Alabamamarker Lister Hill Democrat Re-elected, 86.4 - 13.6 J. M. Pennington (Republican)

Arizonamarker Carl Hayden Democrat Re-elected, 76.5 - 23.5 B. H. Clingan (Republican)

Arkansasmarker Hattie W. Caraway Democrat Re-elected, 89.6 - 10.4 C. D. Atkinson (Republican)

Californiamarker William G. McAdoo Democrat Defeated in primary: Democratic victory, 54.4 - 44.7 - 0.9 Sheridan Downey (Democrat)
Philip Bancroft (Republican)
Lillain Symes Clements (Socialist)





Coloradomarker Alva B. Adams Democrat Re-elected, 58.2 - 40.2 Archibald A. Lee (Republican)

Connecticutmarker Augustine Lonergan Democrat Defeated, 42.9 - 40.0 - 15.8 John A. Danaher (Republican)
Bellani Trombley (Socialist)


Floridamarker Claude Pepper Democrat Re-elected, 82.5 - 17.6 Thomas E. Swanson (Republican)

Georgiamarker Walter F. George Democrat Re-elected, unopposed
Idahomarker James P. Pope Democrat Defeated in primary: Democratic victory, 54.7 - 44.9 D. Worth Clark (Democrat)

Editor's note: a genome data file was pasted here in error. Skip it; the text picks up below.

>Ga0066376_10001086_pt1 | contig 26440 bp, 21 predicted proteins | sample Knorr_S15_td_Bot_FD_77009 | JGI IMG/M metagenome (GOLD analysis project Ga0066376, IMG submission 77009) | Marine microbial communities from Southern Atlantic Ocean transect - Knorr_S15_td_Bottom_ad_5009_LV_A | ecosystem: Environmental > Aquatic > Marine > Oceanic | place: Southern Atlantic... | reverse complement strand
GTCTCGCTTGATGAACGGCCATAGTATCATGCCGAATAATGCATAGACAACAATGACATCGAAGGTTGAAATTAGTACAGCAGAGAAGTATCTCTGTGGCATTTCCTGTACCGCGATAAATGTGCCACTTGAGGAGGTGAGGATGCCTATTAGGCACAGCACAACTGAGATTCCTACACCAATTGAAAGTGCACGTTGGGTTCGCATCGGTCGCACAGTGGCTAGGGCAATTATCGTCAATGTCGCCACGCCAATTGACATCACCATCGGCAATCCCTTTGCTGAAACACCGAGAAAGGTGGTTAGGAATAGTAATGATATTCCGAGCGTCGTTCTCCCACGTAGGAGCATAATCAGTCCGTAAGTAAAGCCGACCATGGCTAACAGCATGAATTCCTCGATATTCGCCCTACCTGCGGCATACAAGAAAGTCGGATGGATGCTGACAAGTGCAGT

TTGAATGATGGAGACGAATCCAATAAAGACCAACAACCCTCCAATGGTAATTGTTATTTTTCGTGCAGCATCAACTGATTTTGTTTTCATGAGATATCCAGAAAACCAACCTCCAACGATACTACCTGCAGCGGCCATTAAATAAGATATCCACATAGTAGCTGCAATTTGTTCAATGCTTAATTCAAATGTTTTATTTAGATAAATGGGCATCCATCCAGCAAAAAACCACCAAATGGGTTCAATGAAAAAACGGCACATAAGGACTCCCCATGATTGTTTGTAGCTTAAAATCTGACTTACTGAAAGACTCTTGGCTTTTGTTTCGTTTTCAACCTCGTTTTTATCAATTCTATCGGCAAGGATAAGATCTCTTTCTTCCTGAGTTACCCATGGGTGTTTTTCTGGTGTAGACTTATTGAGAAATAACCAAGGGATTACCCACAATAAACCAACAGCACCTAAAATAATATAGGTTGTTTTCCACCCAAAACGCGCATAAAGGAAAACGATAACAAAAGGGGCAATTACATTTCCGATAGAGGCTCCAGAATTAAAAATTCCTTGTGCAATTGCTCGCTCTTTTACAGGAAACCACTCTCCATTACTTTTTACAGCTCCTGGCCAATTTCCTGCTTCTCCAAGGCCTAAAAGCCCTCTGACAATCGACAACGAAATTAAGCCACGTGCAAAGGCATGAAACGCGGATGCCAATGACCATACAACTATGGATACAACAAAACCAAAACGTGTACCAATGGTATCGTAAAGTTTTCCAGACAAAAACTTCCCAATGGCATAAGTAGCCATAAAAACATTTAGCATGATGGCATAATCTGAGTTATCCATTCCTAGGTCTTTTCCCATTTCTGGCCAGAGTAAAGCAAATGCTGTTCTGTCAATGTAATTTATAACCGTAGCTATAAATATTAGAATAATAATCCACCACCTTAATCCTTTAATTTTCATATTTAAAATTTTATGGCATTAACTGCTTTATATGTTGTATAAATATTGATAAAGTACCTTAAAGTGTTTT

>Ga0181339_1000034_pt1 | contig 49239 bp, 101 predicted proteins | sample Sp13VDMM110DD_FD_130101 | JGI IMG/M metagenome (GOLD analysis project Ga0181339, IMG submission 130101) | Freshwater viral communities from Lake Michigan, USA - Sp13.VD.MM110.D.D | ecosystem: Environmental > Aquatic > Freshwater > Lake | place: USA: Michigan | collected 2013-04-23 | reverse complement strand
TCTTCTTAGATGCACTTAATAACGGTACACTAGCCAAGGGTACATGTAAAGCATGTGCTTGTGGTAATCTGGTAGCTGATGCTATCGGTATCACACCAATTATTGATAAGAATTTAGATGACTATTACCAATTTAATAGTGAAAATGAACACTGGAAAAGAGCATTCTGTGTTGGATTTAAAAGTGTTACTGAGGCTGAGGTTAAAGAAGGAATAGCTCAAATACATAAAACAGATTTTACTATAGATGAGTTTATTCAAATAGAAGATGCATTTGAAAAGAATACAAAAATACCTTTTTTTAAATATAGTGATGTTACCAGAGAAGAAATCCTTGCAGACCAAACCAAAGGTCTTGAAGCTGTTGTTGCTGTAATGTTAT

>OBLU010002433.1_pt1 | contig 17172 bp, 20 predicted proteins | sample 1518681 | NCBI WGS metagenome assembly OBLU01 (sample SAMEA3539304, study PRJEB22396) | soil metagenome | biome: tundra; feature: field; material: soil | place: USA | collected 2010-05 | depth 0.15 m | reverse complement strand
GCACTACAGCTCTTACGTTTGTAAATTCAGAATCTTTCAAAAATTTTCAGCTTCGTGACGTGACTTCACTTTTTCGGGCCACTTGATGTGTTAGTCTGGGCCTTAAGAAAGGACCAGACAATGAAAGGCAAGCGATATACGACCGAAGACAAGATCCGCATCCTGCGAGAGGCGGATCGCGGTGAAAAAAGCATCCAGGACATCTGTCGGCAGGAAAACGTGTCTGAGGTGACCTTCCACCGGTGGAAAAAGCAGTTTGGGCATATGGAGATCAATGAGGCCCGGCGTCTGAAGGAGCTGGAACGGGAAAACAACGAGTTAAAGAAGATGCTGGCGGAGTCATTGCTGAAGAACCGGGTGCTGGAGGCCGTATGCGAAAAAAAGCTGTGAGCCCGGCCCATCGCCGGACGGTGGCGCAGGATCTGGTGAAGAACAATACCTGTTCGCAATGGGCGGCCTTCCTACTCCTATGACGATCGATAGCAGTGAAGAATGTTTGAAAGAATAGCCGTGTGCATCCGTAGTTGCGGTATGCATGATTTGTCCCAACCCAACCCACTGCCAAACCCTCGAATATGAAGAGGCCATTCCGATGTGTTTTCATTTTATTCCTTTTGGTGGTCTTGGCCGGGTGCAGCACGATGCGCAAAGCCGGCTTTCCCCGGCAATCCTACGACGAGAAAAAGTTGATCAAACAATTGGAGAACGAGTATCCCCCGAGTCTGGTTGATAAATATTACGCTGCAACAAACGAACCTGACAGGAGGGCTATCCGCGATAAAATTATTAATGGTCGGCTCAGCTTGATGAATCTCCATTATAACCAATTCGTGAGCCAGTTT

Donald A.

Callahan (Republican)


Illinoismarker William H. Dieterich Democrat Retired: Democratic victory, 51.3 - 48.3 Scott W. Lucas (Democrat)
Richard J.

Lyons (Republican)


Indianamarker Frederick Van Nuys Democrat Re-elected, 49.8 - 49.5 - 0.4 - 0.1 - 0.1 Raymond E. Willis (Republican)
Herman L.

Seeger (Prohibition)
Louis E.



Roebuck (Socialist)
Miles Blansett (Communist)


Iowamarker Guy M. Gillette Democrat Re-elected, 49.7 - 49.4 Lester J. Dickinson (Republican)

Kansasmarker George McGill Democrat Defeated, 56.2 - 43.8 Clyde M. Reed (Republican)

Kentuckymarker Alben W. Barkley Democrat Re-elected, 62.0 - 38.0 John P. Haswell (Republican)

Louisianamarker John H. Overton Democrat Re-elected, 99.8
Marylandmarker Millard E. Tydings Democrat Re-elected, 68.3 - 29.3 Oscar Lesser (Republican)

Missourimarker Bennett Champ Clark Democrat Re-elected, 60.7 - 39.2 Harry S. Caulfield (Republican)

Nevadamarker Patrick A. McCarran Democrat Re-elected, 59.0 - 41.0 Tasker L. Oddie (Republican)

New Hampshiremarker Fred H. Brown Democrat Defeated, 54.2 - 45.8 Charles W. Tobey (Republican)

New Jerseymarker1 John G. Milton Democrat Retired: Republican victory, 53.0 - 45.7 W. Warren Barbour (Republican)
William H.

J.

Ely (Democrat)


New Yorkmarker2 Royal S. Copeland Democrat Deceased: Democratic victory, 53.6 - 45.8 James M. Mead (Democrat)
Edward F.

Corsi (Republican)